A few days ago, after his incitement to riot that led to the assault on Capitol Hill, Facebook and Twitter banned former US President Donald Trump from their platforms. Which apparently did not please the Republican Party. Recently, in North Dakota (United States), lawmakers close to Republicans therefore proposed a bill intended to fight against censorship on social networks .
Submitted to Congress last week, this bill, called the Act to permit civil actions against social media sites for censoring speech, specifically targets Facebook and Twitter. According to this bill, by wanting to prevent users from expressing themselves, Facebook and Twitter should pay.
But under section 230 of the Communications Decency Act , which is a federal law, the consideration of this new bill is almost impossible. So unless we remove Section 230, which surely won't happen, the demand of Republican lawmakers in North Dakota won't go any further.
Censorship of Facebook and Twitter would prevent users from expressing themselves freely
Basically, it was following Trump's ban on Facebook and Twitter that this bill was born. Trump had as a reminder urged people to attack Capitol Hill . And according to Tom Kading, the main representative of this bill, the reaction of Facebook and Twitter is unjustifiable, especially since it is a president.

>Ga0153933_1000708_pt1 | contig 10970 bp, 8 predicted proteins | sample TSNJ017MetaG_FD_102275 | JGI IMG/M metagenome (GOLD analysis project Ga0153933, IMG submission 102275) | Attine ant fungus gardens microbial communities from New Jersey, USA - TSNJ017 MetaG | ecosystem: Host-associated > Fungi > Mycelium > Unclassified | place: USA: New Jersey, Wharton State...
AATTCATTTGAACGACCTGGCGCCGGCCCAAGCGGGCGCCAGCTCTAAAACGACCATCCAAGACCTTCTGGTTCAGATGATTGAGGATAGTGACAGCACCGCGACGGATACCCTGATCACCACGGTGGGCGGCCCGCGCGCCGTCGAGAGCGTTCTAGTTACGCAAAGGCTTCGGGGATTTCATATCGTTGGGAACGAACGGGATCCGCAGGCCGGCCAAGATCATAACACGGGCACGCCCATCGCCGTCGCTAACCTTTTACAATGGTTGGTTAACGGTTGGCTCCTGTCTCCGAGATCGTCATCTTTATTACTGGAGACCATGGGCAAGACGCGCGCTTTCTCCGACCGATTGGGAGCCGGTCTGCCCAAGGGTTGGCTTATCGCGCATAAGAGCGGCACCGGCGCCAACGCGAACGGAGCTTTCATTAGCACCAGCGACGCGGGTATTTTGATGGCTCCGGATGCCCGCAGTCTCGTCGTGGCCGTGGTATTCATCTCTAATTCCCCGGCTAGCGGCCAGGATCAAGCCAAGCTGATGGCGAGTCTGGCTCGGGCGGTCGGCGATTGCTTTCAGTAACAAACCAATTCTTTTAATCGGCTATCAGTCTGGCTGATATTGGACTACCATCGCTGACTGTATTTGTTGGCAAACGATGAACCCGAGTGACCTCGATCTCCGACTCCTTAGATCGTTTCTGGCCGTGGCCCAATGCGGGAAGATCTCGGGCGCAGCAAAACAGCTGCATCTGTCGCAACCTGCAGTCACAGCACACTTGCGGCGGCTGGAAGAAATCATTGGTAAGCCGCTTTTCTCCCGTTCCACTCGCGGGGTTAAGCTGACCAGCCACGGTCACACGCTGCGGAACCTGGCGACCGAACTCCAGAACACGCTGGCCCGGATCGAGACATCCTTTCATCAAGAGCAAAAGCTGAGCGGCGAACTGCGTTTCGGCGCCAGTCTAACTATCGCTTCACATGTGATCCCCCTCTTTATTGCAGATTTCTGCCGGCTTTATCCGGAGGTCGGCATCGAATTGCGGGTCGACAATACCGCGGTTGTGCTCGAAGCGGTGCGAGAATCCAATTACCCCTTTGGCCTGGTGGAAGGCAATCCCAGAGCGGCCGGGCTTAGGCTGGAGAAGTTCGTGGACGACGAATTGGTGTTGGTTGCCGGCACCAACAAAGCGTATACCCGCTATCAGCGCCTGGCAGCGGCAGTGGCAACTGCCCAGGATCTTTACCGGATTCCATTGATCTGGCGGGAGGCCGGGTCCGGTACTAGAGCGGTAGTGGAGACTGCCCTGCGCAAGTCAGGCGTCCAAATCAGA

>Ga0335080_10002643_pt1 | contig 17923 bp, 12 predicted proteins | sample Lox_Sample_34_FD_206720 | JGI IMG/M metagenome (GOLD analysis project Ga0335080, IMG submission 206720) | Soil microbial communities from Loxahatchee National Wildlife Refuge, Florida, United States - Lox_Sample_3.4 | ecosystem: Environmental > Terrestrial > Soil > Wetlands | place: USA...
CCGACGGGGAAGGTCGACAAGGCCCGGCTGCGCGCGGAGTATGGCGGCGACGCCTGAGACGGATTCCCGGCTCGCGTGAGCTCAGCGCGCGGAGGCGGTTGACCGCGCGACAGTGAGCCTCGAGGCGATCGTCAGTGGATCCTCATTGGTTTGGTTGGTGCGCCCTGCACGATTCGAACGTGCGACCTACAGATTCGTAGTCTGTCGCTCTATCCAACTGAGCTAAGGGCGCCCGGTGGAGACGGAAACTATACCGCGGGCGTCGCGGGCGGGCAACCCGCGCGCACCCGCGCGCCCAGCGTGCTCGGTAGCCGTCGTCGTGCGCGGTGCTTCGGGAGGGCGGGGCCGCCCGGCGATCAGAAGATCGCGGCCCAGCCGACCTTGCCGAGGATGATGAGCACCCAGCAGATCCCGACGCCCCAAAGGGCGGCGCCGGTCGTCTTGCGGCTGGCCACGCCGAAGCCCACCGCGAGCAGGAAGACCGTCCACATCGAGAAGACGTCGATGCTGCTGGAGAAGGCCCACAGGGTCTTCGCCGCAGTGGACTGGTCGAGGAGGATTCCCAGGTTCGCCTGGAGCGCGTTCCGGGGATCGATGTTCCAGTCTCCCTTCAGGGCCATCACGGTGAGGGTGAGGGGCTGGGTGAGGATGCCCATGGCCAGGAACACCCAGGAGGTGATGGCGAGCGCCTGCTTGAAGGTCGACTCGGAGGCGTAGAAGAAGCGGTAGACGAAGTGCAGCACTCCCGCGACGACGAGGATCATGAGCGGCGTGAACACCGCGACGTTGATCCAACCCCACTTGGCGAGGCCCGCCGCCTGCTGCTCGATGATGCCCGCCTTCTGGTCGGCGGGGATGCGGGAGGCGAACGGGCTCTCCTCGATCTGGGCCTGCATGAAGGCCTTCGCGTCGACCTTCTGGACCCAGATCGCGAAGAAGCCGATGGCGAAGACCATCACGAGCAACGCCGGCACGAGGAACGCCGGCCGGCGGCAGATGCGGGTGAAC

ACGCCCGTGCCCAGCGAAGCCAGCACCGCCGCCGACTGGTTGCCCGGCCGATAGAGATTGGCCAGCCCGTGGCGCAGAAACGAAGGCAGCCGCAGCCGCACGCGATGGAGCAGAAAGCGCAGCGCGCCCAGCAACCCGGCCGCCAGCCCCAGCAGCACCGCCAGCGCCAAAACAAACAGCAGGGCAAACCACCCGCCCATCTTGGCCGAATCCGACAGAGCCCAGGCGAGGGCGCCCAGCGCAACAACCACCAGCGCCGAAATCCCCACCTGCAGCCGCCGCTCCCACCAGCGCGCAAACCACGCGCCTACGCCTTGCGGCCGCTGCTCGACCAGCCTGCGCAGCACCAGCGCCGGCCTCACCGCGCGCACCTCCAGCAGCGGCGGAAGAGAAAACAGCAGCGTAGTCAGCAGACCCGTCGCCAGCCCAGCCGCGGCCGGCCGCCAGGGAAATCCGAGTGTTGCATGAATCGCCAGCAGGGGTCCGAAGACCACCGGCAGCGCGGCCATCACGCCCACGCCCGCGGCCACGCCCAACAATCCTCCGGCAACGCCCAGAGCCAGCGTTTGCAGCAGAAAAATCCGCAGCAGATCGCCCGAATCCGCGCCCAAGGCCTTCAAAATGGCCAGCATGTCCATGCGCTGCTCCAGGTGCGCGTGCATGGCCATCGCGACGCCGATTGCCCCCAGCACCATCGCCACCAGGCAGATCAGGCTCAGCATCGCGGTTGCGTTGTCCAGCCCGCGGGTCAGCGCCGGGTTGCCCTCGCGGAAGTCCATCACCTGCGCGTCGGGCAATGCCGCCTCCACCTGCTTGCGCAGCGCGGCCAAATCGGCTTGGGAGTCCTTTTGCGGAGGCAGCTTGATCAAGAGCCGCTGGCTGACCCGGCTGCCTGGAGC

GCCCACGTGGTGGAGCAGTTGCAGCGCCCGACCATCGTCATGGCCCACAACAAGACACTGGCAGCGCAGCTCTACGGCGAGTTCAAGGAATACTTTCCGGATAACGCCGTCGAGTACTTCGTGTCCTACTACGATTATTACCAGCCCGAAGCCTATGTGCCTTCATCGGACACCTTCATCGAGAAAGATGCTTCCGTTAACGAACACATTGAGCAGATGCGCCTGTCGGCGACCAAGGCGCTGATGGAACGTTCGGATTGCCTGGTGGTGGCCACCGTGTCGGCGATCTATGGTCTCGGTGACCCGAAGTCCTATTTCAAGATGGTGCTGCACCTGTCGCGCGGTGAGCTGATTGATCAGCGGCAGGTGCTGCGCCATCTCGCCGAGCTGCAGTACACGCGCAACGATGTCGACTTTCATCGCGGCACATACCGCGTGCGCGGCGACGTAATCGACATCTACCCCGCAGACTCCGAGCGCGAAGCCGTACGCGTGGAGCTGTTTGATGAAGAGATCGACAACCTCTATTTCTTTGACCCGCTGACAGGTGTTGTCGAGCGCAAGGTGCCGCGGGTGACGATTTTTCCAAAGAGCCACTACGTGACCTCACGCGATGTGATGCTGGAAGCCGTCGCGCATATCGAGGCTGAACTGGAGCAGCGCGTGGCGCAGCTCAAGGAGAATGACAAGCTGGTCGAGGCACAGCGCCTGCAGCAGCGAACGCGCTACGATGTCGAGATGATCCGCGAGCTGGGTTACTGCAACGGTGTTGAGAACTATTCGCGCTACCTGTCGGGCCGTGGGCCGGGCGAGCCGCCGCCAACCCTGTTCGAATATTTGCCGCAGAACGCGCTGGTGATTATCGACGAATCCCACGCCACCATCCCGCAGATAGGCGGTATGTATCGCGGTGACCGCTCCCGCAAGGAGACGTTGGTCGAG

This bill therefore suggests that following censorship, social networks have prevented their users from expressing themselves. Facebook and Twitter will therefore have to pay damages to their users, since they deprive them of their rights.
Kading also clarified that this bill will be a safeguard that will only benefit those who reside in North Dakota.
This bill is a lost cause
But the point is that this bill goes against the Federal Communications Decency Act, particularly in section 230.
Thus, " no supplier or user of an interactive IT service should be treated as the publisher or author of information from another provider of informative content" (…), exonerating the civil liability of social platforms for " any action taken willfully and in good faith to restrict access to or availability of material that the Supplier or User considers obscene, obscene, lustful, disgusting, excessively violent, harassing or otherwise objectionable, whether such material is or not protected by the Constitution ”.
Akiva Cohen, a lawyer, shared a tweet stating that as long as Section 230 is there, this bill will never be considered. The latter also underlined the "stupidity" of this approach.